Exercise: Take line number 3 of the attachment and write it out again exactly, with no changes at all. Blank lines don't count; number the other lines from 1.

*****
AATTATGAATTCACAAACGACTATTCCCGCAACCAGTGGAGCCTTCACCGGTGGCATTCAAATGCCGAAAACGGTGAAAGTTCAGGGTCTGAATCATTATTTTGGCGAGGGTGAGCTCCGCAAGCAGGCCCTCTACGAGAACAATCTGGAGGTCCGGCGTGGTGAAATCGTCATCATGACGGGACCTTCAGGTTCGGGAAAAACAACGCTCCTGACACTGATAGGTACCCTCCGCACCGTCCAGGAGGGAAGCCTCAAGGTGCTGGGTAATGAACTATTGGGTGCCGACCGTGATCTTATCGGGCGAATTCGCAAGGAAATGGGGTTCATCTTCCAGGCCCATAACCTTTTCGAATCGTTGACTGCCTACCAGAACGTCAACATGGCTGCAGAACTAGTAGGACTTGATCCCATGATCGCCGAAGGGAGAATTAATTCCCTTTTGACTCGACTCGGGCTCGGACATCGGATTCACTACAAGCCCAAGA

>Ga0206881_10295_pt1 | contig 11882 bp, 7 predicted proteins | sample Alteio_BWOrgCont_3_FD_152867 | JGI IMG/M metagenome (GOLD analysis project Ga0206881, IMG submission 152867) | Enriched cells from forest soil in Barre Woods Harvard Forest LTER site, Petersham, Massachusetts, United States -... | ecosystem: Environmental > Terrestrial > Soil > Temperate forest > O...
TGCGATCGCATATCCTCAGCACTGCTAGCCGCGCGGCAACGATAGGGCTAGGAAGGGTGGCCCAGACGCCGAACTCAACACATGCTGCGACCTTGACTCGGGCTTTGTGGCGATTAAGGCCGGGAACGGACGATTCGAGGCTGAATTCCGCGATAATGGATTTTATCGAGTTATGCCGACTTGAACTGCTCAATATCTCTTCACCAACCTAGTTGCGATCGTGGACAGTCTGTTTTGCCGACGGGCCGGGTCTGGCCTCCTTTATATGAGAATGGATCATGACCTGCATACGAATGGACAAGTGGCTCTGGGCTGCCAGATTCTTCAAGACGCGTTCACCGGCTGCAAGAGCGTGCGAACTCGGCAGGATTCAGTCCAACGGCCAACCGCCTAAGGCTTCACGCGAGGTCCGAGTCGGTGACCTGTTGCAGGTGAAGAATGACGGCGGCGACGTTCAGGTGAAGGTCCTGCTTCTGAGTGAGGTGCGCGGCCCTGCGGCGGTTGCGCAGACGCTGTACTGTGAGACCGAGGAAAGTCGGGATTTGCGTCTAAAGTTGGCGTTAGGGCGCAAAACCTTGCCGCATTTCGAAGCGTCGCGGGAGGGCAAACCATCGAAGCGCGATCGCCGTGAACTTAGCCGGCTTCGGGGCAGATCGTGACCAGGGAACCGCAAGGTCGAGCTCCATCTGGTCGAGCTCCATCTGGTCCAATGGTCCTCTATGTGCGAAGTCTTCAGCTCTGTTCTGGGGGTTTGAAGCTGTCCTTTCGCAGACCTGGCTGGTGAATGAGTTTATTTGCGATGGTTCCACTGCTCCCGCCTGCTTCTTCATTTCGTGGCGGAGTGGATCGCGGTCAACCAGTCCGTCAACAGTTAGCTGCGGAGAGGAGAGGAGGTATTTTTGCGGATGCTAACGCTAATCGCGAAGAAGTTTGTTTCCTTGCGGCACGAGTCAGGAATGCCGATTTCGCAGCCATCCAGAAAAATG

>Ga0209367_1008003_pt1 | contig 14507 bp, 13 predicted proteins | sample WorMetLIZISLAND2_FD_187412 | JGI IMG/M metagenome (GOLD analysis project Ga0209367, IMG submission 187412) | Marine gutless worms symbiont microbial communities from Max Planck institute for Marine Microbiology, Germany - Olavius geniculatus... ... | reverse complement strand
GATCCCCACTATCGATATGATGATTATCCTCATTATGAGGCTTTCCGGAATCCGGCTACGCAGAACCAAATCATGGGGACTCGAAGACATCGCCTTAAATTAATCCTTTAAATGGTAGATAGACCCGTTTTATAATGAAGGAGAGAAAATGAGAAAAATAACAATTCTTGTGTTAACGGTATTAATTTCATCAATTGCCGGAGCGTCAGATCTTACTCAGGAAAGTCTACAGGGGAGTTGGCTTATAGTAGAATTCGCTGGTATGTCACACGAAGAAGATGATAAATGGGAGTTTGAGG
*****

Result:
TGCGATCGCATATCCTCAGCACTGCTAGCCGCGCGGCAACGATAGGGCTAGGAAGGGTGGCCCAGACGCCGAACTCAACACATGCTGCGACCTTGACTCGGGCTTTGTGGCGATTAAGGCCGGGAACGGACGATTCGAGGCTGAATTCCGCGATAATGGATTTTATCGAGTTATGCCGACTTGAACTGCTCAATATCTCTTCACCAACCTAGTTGCGATCGTGGACAGTCTGTTTTGCCGACGGGCCGGGTCTGGCCTCCTTTATATGAGAATGGATCATGACCTGCATACGAATGGACAAGTGGCTCTGGGCTGCCAGATTCTTCAAGACGCGTTCACCGGCTGCAAGAGCGTGCGAACTCGGCAGGATTCAGTCCAACGGCCAACCGCCTAAGGCTTCACGCGAGGTCCGAGTCGGTGACCTGTTGCAGGTGAAGAATGACGGCGGCGACGTTCAGGTGAAGGTCCTGCTTCTGAGTGAGGTGCGCGGCCCTGCGGCGGTTGCGCAGACGCTGTACTGTGAGACCGAGGAAAGTCGGGATTTGCGTCTAAAGTTGGCGTTAGGGCGCAAAACCTTGCCGCATTTCGAAGCGTCGCGGGAGGGCAAACCATCGAAGCGCGATCGCCGTGAACTTAGCCGGCTTCGGGGCAGATCGTGACCAGGGAACCGCAAGGTCGAGCTCCATCTGGTCGAGCTCCATCTGGTCCAATGGTCCTCTATGTGCGAAGTCTTCAGCTCTGTTCTGGGGGTTTGAAGCTGTCCTTTCGCAGACCTGGCTGGTGAATGAGTTTATTTGCGATGGTTCCACTGCTCCCGCCTGCTTCTTCATTTCGTGGCGGAGTGGATCGCGGTCAACCAGTCCGTCAACAGTTAGCTGCGGAGAGGAGAGGAGGTATTTTTGCGGATGCTAACGCTAATCGCGAAGAAGTTTGTTTCCTTGCGGCACGAGTCAGGAATGCCGATTTCGCAGCCATCCAGAAAAATG